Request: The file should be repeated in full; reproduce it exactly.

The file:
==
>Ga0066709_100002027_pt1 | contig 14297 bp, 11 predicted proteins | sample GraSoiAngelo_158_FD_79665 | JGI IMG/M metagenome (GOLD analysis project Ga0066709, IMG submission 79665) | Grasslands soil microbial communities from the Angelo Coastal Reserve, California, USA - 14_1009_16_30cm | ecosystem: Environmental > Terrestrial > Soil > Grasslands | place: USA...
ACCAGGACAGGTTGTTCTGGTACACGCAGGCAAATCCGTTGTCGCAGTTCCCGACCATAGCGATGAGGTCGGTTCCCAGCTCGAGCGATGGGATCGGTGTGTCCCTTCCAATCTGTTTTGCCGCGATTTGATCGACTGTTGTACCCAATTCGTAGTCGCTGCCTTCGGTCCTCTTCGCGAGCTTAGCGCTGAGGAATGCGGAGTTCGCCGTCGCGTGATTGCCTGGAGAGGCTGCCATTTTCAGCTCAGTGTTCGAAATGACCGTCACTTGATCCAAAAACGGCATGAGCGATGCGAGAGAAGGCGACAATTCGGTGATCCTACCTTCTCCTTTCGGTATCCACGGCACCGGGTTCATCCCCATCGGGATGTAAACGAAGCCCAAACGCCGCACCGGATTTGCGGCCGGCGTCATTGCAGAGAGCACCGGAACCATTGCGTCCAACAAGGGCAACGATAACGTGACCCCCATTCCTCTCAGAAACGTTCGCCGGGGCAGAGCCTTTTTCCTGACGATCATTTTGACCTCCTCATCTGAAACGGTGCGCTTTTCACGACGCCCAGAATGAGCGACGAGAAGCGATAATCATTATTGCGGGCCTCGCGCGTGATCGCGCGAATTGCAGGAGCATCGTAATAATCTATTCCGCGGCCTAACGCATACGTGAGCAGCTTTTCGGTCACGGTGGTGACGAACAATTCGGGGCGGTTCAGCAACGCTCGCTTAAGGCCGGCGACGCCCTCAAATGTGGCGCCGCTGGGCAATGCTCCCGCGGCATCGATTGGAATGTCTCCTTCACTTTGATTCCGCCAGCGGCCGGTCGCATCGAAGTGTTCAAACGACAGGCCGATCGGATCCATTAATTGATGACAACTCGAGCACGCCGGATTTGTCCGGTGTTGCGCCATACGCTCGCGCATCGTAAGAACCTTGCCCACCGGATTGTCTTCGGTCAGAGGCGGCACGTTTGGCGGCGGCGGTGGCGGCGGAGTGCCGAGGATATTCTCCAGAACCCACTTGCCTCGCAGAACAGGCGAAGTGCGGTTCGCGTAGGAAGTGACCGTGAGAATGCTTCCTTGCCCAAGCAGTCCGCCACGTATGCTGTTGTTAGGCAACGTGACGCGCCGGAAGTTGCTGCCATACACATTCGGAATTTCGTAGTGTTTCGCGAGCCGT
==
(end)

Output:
>Ga0066709_100002027_pt1 | contig 14297 bp, 11 predicted proteins | sample GraSoiAngelo_158_FD_79665 | JGI IMG/M metagenome (GOLD analysis project Ga0066709, IMG submission 79665) | Grasslands soil microbial communities from the Angelo Coastal Reserve, California, USA - 14_1009_16_30cm | ecosystem: Environmental > Terrestrial > Soil > Grasslands | place: USA...
ACCAGGACAGGTTGTTCTGGTACACGCAGGCAAATCCGTTGTCGCAGTTCCCGACCATAGCGATGAGGTCGGTTCCCAGCTCGAGCGATGGGATCGGTGTGTCCCTTCCAATCTGTTTTGCCGCGATTTGATCGACTGTTGTACCCAATTCGTAGTCGCTGCCTTCGGTCCTCTTCGCGAGCTTAGCGCTGAGGAATGCGGAGTTCGCCGTCGCGTGATTGCCTGGAGAGGCTGCCATTTTCAGCTCAGTGTTCGAAATGACCGTCACTTGATCCAAAAACGGCATGAGCGATGCGAGAGAAGGCGACAATTCGGTGATCCTACCTTCTCCTTTCGGTATCCACGGCACCGGGTTCATCCCCATCGGGATGTAAACGAAGCCCAAACGCCGCACCGGATTTGCGGCCGGCGTCATTGCAGAGAGCACCGGAACCATTGCGTCCAACAAGGGCAACGATAACGTGACCCCCATTCCTCTCAGAAACGTTCGCCGGGGCAGAGCCTTTTTCCTGACGATCATTTTGACCTCCTCATCTGAAACGGTGCGCTTTTCACGACGCCCAGAATGAGCGACGAGAAGCGATAATCATTATTGCGGGCCTCGCGCGTGATCGCGCGAATTGCAGGAGCATCGTAATAATCTATTCCGCGGCCTAACGCATACGTGAGCAGCTTTTCGGTCACGGTGGTGACGAACAATTCGGGGCGGTTCAGCAACGCTCGCTTAAGGCCGGCGACGCCCTCAAATGTGGCGCCGCTGGGCAATGCTCCCGCGGCATCGATTGGAATGTCTCCTTCACTTTGATTCCGCCAGCGGCCGGTCGCATCGAAGTGTTCAAACGACAGGCCGATCGGATCCATTAATTGATGACAACTCGAGCACGCCGGATTTGTCCGGTGTTGCGCCATACGCTCGCGCATCGTAAGAACCTTGCCCACCGGATTGTCTTCGGTCAGAGGCGGCACGTTTGGCGGCGGCGGTGGCGGCGGAGTGCCGAGGATATTCTCCAGAACCCACTTGCCTCGCAGAACAGGCGAAGTGCGGTTCGCGTAGGAAGTGACCGTGAGAATGCTTCCTTGCCCAAGCAGTCCGCCACGTATGCTGTTGTTAGGCAACGTGACGCGCCGGAAGTTGCTGCCATACACATTCGGAATTTCGTAGTGTTTCGCGAGCCGT